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Bound Together

After finishing the Aeneid (and pronouncing it wrongly in front of friends and co-workers for days and, come to think of it, still forgetting how to pronounce it without embarrassment), I got on a short-lived Greek kick. This also comes from watching Sisterhood of the Traveling Pants 2 and thinking about the Aegean. Because this followed swiftly my Scandinavian kick, I thought the perfect way to tie my brief obsessions together would be to read Nobel Laureate Par Lagerkvist's Sibyl.

The Aeneid took days to read, and though one never really wants to embark on epic poetry, it gets you in the end. But the Sibyl was instantly engaging, written in a style both beautiful and elementary. I was so moved by this novella that the night I finished it, I forced my roommate, Kristin, to listen to the whole story as paraphrased by me. I was nearly in tears by the end.

A traveler, a foreigner, comes upon a small, crude house on a mountain slope and sits down to tell his tale to the old woman who lives there with her imbecilic son. Due to his experience in his country observing a crucifixion procession, the traveler has been cursed (I don't want to spoil the story for you, but it's surprising and unsettling). He has come to the old woman to tell him his destiny as she (once an oracle herself) is the only one who can help him. After hearing his story, the old woman tells her own. As a young country girl she received the sacred call, having been selected by the priests for her simplicity and purity and called by the god (Apollo, presumably, though he is never named except through a reference to his symbol, the laurel.)

She falls in a way that is unsurprising, and though one may predict her path, Lagerkvist's language and the characters' constant questioning carry the narrative through. As the oracle, the woman felt embraced by the god in her moments of ecstatic trance, but when she was not possessed, she felt empty, longing for intimacy and peace. Instead she is a vacuum and cannot sense his will. Through the birth of her son, she becomes a reborn Leda, a heathen Mary. The oracle's wrestling with her identity as the mouthpiece of a god, with her life as the bride of the divine, forms the bread and meat of the book. Her story and her voice are dominant, and the traveler's tale is merely a prelude.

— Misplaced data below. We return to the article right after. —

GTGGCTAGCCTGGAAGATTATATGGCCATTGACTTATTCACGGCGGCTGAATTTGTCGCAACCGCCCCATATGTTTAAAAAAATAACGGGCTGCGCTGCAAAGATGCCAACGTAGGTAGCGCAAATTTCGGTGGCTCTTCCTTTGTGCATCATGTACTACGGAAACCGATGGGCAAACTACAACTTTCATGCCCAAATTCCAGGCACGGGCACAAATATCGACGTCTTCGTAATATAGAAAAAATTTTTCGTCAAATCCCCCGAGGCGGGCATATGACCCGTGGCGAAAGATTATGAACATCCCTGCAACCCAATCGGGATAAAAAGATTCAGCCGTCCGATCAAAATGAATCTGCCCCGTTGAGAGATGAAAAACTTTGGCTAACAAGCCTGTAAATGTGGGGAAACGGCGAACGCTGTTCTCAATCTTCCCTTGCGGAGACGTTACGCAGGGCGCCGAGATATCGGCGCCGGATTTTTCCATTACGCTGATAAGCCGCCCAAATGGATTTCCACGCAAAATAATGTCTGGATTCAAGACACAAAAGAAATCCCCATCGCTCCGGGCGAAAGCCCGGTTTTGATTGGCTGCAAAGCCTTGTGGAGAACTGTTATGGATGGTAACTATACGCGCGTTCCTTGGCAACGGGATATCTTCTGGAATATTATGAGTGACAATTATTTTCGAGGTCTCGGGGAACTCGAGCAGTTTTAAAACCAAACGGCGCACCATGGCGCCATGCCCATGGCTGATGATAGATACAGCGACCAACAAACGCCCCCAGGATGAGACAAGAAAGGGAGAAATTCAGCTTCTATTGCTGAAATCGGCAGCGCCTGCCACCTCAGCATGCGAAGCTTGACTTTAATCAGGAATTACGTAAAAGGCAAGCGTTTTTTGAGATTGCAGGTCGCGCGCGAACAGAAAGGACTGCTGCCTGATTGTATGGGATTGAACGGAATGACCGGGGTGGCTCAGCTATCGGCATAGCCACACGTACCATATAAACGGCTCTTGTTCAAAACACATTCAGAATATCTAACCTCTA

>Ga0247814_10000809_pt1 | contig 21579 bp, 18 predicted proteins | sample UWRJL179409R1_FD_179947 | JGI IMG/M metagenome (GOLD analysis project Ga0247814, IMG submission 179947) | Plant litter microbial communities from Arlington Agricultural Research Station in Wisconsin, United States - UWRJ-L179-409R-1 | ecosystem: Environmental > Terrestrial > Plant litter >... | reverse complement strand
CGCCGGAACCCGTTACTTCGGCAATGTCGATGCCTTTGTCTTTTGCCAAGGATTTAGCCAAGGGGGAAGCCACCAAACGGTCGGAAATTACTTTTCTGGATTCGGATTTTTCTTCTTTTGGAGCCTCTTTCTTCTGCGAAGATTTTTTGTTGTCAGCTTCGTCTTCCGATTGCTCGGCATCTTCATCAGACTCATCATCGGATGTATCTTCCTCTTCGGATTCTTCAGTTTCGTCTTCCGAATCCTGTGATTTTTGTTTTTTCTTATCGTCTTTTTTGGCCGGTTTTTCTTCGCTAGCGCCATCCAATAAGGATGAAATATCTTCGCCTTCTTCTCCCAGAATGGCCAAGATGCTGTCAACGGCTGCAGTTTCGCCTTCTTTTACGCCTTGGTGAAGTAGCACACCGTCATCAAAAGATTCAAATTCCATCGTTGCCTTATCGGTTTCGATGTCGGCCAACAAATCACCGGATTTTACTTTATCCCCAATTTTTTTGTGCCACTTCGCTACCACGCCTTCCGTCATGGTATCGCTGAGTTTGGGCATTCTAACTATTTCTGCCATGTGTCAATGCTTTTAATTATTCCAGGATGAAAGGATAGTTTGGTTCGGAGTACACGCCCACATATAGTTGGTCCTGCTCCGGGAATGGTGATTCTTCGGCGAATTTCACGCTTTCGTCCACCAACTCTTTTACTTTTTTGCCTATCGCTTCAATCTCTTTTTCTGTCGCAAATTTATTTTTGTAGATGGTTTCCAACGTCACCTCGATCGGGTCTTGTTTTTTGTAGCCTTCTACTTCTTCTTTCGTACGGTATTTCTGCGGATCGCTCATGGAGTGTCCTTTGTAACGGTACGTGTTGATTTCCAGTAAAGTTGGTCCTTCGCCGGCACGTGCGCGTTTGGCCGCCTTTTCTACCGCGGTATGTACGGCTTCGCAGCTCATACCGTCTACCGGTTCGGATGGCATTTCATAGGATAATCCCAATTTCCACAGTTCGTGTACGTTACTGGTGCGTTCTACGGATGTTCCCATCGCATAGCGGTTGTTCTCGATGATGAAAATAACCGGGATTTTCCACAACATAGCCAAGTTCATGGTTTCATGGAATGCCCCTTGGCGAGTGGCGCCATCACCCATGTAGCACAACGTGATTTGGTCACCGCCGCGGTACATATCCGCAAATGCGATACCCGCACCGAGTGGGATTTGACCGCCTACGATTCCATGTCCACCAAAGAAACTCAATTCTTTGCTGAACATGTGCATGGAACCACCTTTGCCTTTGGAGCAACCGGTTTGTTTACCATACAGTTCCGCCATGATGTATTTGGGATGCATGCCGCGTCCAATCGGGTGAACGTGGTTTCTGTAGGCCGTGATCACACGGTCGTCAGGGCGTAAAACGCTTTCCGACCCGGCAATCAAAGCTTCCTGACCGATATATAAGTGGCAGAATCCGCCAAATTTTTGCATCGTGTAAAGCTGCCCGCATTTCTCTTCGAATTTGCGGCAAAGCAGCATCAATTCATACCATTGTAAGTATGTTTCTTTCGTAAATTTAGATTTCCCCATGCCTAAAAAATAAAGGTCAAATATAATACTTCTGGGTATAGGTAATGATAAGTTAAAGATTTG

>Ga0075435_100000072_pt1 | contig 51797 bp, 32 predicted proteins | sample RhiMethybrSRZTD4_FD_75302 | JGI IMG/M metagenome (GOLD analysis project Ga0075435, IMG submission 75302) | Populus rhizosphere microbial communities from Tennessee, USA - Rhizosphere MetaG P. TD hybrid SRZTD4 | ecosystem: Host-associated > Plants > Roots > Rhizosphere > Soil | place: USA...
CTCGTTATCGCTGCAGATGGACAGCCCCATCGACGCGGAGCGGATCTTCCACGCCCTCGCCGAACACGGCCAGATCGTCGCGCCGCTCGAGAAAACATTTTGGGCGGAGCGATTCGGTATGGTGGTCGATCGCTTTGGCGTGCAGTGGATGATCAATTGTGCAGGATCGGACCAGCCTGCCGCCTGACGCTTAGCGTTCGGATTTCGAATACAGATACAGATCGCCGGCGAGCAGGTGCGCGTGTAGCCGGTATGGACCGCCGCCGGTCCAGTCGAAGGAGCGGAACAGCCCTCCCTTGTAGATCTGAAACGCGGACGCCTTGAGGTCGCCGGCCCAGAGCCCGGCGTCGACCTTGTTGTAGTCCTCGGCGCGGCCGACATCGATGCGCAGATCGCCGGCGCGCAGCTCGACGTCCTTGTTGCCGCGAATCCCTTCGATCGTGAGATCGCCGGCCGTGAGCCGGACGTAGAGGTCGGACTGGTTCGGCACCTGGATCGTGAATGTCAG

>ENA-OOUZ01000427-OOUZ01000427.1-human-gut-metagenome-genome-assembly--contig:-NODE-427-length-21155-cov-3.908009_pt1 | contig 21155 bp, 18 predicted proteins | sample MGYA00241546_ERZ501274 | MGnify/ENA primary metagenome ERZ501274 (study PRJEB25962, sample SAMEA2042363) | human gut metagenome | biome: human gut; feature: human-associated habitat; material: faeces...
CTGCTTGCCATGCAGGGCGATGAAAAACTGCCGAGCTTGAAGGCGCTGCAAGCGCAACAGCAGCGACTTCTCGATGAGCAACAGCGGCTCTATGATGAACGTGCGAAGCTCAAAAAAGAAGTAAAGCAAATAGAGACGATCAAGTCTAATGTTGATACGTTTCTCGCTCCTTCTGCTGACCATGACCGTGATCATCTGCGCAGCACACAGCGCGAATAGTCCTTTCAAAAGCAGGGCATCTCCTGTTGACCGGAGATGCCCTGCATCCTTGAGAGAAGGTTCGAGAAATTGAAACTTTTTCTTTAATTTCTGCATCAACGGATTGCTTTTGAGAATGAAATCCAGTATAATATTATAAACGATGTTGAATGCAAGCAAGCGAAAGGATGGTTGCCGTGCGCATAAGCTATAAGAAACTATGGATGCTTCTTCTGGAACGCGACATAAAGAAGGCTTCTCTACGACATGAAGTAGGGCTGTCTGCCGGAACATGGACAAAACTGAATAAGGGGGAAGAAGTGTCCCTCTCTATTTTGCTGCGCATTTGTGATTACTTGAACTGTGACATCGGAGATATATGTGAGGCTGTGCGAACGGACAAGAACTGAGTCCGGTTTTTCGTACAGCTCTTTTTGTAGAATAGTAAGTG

Both the foreign traveler and the ex-priestess share the commonality of having their destinies conjoined with the will of god (never named, a god who can become Hellenic or Judaic depending on the context) and they understand the un-understandable void of the divine mystery, what it means to be both inscrutably cursed and blessed by the deity. This story is mythic, with themes both folk-tale and Old Testament. The familiar language of the Bible is spoken through the pagan oracle, and this suggests that perhaps the author affirms that the need to respond to the divine call is one that all humans share, and that this binds both the Palestinian traveler and the ancient Greek woman to a life of more searching, more doubting, and more revelation.

The book culminates in a stream of words from the old sibyl, beginning as a pseudo Magnificat, as she comforts her fellow unfortunate. "What would my life have been without him? If I had never been filled with him, with his spirit? If I had never felt the bliss that poured from him, the anguish and pain that is his also, and the wonder of being annihilated in his blazing arms, of being altogether his? Of feeling his rapture, his boundless bliss, and sharing god's infinite happiness in being alive? What would I have been without that? If I had never experienced anything other than myself?
"Yet I cannot forget all the evil he has done me, and the horror. How he took possession of my whole life and took from me almost every earthly joy. How he opened his abysses to me, his evil depths. I don't forget that and I don't forgive! But sitting here, old and alone, it is you, my god, that I think of. For it is you who have been my life, you who consume and who burn all things like fire. You who leave nothing in your wake. My life is what I have lived in you. The cruel, rich, bitter life you have given me. May you be cursed and blessed!"

The honesty and lyrical intensity of this tirade against heaven reminds me of Job. Read it. It's complex, but brief. I hope I didn't give everything away.


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